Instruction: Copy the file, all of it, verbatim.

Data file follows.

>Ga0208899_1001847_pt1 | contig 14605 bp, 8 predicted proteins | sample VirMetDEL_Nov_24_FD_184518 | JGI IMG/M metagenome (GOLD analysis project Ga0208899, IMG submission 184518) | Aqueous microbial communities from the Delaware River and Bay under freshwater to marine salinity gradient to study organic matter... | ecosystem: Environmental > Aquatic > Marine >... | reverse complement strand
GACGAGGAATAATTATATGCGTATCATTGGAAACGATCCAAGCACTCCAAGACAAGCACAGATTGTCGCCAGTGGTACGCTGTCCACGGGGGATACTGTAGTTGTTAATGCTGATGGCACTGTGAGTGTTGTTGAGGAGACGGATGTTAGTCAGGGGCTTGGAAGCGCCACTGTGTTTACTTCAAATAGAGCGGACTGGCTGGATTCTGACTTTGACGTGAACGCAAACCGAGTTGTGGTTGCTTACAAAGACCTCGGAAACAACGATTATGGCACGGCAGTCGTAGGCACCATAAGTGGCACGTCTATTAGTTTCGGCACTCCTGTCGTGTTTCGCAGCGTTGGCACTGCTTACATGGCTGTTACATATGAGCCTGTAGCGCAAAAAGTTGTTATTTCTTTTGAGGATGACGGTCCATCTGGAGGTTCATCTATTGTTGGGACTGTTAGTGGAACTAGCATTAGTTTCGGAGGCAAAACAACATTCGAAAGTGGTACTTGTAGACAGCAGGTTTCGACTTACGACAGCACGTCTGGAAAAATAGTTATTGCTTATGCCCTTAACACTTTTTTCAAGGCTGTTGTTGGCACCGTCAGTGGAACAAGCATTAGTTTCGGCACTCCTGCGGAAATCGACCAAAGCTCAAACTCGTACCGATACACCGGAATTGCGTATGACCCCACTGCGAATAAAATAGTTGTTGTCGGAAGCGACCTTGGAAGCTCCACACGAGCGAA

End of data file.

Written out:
>Ga0208899_1001847_pt1 | contig 14605 bp, 8 predicted proteins | sample VirMetDEL_Nov_24_FD_184518 | JGI IMG/M metagenome (GOLD analysis project Ga0208899, IMG submission 184518) | Aqueous microbial communities from the Delaware River and Bay under freshwater to marine salinity gradient to study organic matter... | ecosystem: Environmental > Aquatic > Marine >... | reverse complement strand
GACGAGGAATAATTATATGCGTATCATTGGAAACGATCCAAGCACTCCAAGACAAGCACAGATTGTCGCCAGTGGTACGCTGTCCACGGGGGATACTGTAGTTGTTAATGCTGATGGCACTGTGAGTGTTGTTGAGGAGACGGATGTTAGTCAGGGGCTTGGAAGCGCCACTGTGTTTACTTCAAATAGAGCGGACTGGCTGGATTCTGACTTTGACGTGAACGCAAACCGAGTTGTGGTTGCTTACAAAGACCTCGGAAACAACGATTATGGCACGGCAGTCGTAGGCACCATAAGTGGCACGTCTATTAGTTTCGGCACTCCTGTCGTGTTTCGCAGCGTTGGCACTGCTTACATGGCTGTTACATATGAGCCTGTAGCGCAAAAAGTTGTTATTTCTTTTGAGGATGACGGTCCATCTGGAGGTTCATCTATTGTTGGGACTGTTAGTGGAACTAGCATTAGTTTCGGAGGCAAAACAACATTCGAAAGTGGTACTTGTAGACAGCAGGTTTCGACTTACGACAGCACGTCTGGAAAAATAGTTATTGCTTATGCCCTTAACACTTTTTTCAAGGCTGTTGTTGGCACCGTCAGTGGAACAAGCATTAGTTTCGGCACTCCTGCGGAAATCGACCAAAGCTCAAACTCGTACCGATACACCGGAATTGCGTATGACCCCACTGCGAATAAAATAGTTGTTGTCGGAAGCGACCTTGGAAGCTCCACACGAGCGAA